Written by George Van Wagner, Musician's Friend Staff Writer
Let’s get dirty. Not overdrive, polite dirty, but distortion and fuzz nasty dirty. Old Blood Noise Endeavors (hereafter referred to as OBNE), located just outside Oklahoma City, an area that has become a hotbed of innovative effects pedal developers, have a couple things to say on the matter. Musician’s Friend gave me a chance to spend some quality time recently with a slew of OBNE’s latest, including the Excess, a distortion pedal with a chorus and flanger built in, and the Alpha Haunt, a fuzz pedal that offers more control than I had thought feasible in a (relatively) simple fuzz box. Let’s take a little closer look.
Nothing Exceeds like Excess
The Excess pedal starts off as a fairly straight-ahead, really great-sounding distortion pedal. Three knobs control the amount of gain, tone and overall volume of the distortion. But that wasn’t enough for the folks at OBNE. They added on chorus and flanger time-based modulation effects with Rate (speed)/Time and Depth/Feedback controls. If you’re not all that hip to the controls on a chorus or flanger, the Rate and Depth apply to the chorus side and the Time and Feedback are for the flanger side. You can switch between the two with the left-hand footswitch, and run either in series, with the distortion feeding the modulation effects (like running a distortion pedal into a modulation pedal) or in parallel (like splitting your signal and running the two side by side, then recombining the two signals) via a mini toggle switch, located just above the left-hand footswitch. When in parallel mode, you can even turn down the volume of the distortion to make it simply a nice-sounding modulation pedal, or vice versa for a pure distortion. It’s what happens when you start to play with these various combinations that earns the pedal its name.
With lower Rate/Time and Depth/Feedback settings, there’s just a hint of the modulation effect. There's also a “hidden” (well, it’s called out in the manual, if you read it, but, hey, we’re adventurers here) feature of a pitch shift on a delay that the flanger setting delivers at the most extreme feedback setting. The shift is preset to a perfect fifth and makes for a very cool effect, especially if you set the internal switch so that the expression pedal controls the feedback knob, and you can roll right into that shifted sound, then back off to a near infinite repeat of the delays that create the flanger’s resonance. There’s some very trippy stuff in here, and I could probably spend a couple more weeks finding interesting things to do with it, but I’m told they want it back.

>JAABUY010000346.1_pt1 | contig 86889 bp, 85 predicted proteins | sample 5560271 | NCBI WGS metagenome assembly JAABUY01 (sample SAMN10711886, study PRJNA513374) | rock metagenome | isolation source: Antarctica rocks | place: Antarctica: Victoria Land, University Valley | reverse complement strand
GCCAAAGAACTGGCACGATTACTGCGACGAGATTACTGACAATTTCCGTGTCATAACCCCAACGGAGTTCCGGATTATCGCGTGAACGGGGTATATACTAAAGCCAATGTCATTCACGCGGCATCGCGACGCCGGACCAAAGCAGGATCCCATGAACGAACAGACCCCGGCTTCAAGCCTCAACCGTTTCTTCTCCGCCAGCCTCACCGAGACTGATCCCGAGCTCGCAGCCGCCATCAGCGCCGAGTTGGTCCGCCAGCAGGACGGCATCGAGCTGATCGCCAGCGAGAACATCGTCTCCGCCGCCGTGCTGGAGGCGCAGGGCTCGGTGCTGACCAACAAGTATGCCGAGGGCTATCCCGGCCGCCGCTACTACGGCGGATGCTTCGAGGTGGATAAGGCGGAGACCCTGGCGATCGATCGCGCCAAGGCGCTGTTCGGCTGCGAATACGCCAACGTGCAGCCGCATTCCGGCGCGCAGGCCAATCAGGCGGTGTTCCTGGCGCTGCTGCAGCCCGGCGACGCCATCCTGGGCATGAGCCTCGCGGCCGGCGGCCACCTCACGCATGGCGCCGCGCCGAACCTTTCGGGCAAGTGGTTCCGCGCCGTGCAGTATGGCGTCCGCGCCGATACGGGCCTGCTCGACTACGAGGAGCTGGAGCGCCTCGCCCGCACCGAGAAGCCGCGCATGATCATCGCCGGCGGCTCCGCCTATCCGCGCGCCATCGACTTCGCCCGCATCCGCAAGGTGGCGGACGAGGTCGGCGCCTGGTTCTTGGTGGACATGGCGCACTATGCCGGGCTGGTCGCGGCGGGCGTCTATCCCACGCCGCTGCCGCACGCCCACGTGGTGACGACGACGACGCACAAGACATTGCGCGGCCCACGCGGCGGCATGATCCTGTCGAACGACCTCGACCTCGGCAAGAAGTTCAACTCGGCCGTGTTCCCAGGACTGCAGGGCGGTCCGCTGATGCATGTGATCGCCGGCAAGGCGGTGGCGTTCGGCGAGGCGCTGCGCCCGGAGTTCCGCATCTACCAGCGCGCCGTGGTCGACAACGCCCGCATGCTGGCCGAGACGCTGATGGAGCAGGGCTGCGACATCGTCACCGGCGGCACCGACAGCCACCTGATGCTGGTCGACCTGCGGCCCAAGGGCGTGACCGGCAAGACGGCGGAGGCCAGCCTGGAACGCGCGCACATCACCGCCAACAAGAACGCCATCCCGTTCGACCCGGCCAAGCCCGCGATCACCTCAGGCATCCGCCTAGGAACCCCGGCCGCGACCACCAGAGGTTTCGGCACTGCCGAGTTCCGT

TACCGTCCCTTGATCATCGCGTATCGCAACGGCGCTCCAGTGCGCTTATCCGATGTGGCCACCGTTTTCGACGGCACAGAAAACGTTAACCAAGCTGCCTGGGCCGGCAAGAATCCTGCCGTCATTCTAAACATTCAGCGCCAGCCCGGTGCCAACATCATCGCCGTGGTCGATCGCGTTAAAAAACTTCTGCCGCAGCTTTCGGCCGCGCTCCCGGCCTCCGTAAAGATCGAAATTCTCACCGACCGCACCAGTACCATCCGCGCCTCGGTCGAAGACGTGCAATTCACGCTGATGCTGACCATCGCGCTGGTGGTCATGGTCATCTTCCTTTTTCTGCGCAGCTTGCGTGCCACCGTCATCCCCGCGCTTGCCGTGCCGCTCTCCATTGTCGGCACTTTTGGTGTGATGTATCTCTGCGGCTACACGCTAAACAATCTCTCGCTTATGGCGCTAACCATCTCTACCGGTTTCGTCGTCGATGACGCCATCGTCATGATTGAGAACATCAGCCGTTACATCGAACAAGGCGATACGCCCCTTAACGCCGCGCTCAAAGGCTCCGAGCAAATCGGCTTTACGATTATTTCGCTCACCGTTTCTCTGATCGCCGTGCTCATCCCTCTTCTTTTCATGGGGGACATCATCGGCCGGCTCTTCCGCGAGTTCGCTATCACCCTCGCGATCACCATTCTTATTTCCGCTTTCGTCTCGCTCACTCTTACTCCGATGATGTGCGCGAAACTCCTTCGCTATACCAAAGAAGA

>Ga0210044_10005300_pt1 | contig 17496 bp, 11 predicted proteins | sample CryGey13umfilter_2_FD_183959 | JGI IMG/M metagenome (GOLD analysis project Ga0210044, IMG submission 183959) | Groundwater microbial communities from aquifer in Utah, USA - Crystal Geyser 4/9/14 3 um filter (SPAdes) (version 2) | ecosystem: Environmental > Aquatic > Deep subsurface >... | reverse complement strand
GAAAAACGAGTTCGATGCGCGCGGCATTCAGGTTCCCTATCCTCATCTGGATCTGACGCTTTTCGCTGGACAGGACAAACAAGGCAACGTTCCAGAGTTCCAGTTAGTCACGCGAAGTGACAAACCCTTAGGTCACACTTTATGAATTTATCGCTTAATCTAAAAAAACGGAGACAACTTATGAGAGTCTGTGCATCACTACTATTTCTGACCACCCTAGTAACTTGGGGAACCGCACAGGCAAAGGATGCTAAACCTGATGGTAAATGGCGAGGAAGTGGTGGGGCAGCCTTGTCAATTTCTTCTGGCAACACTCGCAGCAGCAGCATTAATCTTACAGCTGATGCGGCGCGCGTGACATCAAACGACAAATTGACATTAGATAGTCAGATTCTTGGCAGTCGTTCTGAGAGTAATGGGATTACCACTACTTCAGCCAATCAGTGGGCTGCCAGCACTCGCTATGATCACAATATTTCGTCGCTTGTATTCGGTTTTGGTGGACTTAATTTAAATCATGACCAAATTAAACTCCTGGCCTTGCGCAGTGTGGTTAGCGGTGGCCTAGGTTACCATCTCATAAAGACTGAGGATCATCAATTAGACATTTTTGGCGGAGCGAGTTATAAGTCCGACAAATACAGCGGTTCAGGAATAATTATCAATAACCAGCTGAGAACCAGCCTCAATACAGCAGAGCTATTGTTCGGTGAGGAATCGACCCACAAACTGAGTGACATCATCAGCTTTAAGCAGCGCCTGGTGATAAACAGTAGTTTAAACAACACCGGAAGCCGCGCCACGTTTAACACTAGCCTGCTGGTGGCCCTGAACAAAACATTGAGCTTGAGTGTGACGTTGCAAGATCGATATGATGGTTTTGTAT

Fuzz for Days
The Alpha Haunt fuzz pedal is one of the most tone-shapeable fuzz pedals I’ve ever encountered. With seven knobs, three sliders and two mini toggles for controls, it can take a little time to get totally dialed in to this one, but when you do, the results are well worth it. Let’s first take a look at what all those controls do.
To begin with, you have the basic controls you’d expect—Volume, Fuzz, and an LPF (low-pass filter) tone control. There are actually two volume knobs here, one a master volume that controls overall level and the second specifically for fuzz volume. This particular knob works in conjunction with the Enhance knob, which adds some clarity back into the sound by blending in a boosted, but still relatively clean, signal (OBNE calls it “a clean boost gone wrong”) parallel to the fuzz. The other two knobs are Bias and Gate. Maxing out the Bias knob takes you into that spitting, snarling, “not quite sure if this thing is going to blow up or not,” world. Adding extreme Gate settings can make it start to get very staccato and “kill-switch-ey” while serving the double purpose of keeping the incredible amount of gain that you’re putting in your signal chain from creating a massive dose of 60-cycle hum blended with local radio stations that routes through your amp.
The Filthy Truth
As with all the other OBNE pedals I’ve had my hands on, the Excess and the Alpha Haunt step beyond the run of the mill. They seem aimed at the musician who is dedicated to exploring new sonic spaces and isn’t satisfied with just another spin on a classic circuit. Both of these pedals fall into that category, which appears to be a unique approach in the world of distortion and fuzz. For players and producers who live to take sound and twist its tail until it yells, “Uncle,” these are boxes that, though they make take a little digging to get to it, are loaded with sonic gold.